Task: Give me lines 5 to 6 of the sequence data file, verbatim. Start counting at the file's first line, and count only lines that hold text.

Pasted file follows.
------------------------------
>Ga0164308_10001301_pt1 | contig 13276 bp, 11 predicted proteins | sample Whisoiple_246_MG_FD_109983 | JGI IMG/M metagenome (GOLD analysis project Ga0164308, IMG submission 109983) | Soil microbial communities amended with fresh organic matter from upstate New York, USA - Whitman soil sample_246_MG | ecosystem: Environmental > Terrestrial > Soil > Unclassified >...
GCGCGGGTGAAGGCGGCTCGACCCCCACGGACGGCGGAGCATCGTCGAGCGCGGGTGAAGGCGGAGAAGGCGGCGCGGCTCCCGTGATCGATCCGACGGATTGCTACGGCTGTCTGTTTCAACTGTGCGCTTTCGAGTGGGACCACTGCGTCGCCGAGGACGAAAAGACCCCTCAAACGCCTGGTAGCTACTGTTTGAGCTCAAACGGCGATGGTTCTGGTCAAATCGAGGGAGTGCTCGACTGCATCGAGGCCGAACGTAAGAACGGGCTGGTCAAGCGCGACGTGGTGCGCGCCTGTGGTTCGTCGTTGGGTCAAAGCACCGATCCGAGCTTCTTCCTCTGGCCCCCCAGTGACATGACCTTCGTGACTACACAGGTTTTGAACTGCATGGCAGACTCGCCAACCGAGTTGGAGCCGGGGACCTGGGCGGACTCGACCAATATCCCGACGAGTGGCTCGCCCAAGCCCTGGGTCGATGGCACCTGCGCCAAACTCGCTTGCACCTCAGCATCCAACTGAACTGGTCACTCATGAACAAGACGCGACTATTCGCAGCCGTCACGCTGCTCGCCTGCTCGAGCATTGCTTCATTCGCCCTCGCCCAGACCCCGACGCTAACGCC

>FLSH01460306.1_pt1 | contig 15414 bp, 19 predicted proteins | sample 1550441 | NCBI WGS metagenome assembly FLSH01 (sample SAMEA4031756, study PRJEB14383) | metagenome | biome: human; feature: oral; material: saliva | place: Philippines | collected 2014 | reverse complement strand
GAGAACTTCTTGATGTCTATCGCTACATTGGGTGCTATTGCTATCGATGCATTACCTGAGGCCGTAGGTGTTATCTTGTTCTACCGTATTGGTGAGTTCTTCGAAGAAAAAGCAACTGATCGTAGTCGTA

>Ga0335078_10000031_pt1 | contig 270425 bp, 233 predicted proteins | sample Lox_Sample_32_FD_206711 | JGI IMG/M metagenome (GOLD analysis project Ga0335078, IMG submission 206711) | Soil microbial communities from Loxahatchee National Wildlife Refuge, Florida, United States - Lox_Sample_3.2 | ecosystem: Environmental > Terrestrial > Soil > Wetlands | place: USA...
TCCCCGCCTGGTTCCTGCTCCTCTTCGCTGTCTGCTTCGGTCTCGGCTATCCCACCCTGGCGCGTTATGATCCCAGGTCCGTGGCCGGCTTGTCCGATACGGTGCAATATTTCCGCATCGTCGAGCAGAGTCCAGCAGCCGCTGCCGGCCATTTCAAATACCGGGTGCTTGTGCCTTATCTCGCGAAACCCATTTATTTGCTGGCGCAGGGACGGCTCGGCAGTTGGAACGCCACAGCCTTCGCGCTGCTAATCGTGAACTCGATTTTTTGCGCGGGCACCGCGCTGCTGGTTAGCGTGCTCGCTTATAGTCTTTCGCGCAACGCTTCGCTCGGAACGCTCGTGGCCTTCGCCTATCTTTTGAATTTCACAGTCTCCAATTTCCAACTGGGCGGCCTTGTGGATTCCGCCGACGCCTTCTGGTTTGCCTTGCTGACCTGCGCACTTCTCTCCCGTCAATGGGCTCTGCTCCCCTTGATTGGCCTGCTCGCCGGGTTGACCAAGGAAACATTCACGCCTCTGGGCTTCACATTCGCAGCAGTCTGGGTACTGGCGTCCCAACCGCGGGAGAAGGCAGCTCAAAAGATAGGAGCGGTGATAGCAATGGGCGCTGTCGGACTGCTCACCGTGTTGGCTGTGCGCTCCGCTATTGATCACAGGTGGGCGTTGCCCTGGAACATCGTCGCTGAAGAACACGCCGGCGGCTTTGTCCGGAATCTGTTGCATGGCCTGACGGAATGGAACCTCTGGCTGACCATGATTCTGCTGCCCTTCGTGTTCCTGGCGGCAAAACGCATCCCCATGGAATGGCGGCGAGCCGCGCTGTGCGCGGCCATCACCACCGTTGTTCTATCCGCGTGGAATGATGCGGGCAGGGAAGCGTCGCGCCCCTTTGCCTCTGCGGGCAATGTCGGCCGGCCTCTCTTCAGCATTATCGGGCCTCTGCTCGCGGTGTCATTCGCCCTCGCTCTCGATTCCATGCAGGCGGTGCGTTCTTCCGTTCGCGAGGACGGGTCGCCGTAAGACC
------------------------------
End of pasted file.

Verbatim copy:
>Ga0335078_10000031_pt1 | contig 270425 bp, 233 predicted proteins | sample Lox_Sample_32_FD_206711 | JGI IMG/M metagenome (GOLD analysis project Ga0335078, IMG submission 206711) | Soil microbial communities from Loxahatchee National Wildlife Refuge, Florida, United States - Lox_Sample_3.2 | ecosystem: Environmental > Terrestrial > Soil > Wetlands | place: USA...
TCCCCGCCTGGTTCCTGCTCCTCTTCGCTGTCTGCTTCGGTCTCGGCTATCCCACCCTGGCGCGTTATGATCCCAGGTCCGTGGCCGGCTTGTCCGATACGGTGCAATATTTCCGCATCGTCGAGCAGAGTCCAGCAGCCGCTGCCGGCCATTTCAAATACCGGGTGCTTGTGCCTTATCTCGCGAAACCCATTTATTTGCTGGCGCAGGGACGGCTCGGCAGTTGGAACGCCACAGCCTTCGCGCTGCTAATCGTGAACTCGATTTTTTGCGCGGGCACCGCGCTGCTGGTTAGCGTGCTCGCTTATAGTCTTTCGCGCAACGCTTCGCTCGGAACGCTCGTGGCCTTCGCCTATCTTTTGAATTTCACAGTCTCCAATTTCCAACTGGGCGGCCTTGTGGATTCCGCCGACGCCTTCTGGTTTGCCTTGCTGACCTGCGCACTTCTCTCCCGTCAATGGGCTCTGCTCCCCTTGATTGGCCTGCTCGCCGGGTTGACCAAGGAAACATTCACGCCTCTGGGCTTCACATTCGCAGCAGTCTGGGTACTGGCGTCCCAACCGCGGGAGAAGGCAGCTCAAAAGATAGGAGCGGTGATAGCAATGGGCGCTGTCGGACTGCTCACCGTGTTGGCTGTGCGCTCCGCTATTGATCACAGGTGGGCGTTGCCCTGGAACATCGTCGCTGAAGAACACGCCGGCGGCTTTGTCCGGAATCTGTTGCATGGCCTGACGGAATGGAACCTCTGGCTGACCATGATTCTGCTGCCCTTCGTGTTCCTGGCGGCAAAACGCATCCCCATGGAATGGCGGCGAGCCGCGCTGTGCGCGGCCATCACCACCGTTGTTCTATCCGCGTGGAATGATGCGGGCAGGGAAGCGTCGCGCCCCTTTGCCTCTGCGGGCAATGTCGGCCGGCCTCTCTTCAGCATTATCGGGCCTCTGCTCGCGGTGTCATTCGCCCTCGCTCTCGATTCCATGCAGGCGGTGCGTTCTTCCGTTCGCGAGGACGGGTCGCCGTAAGACC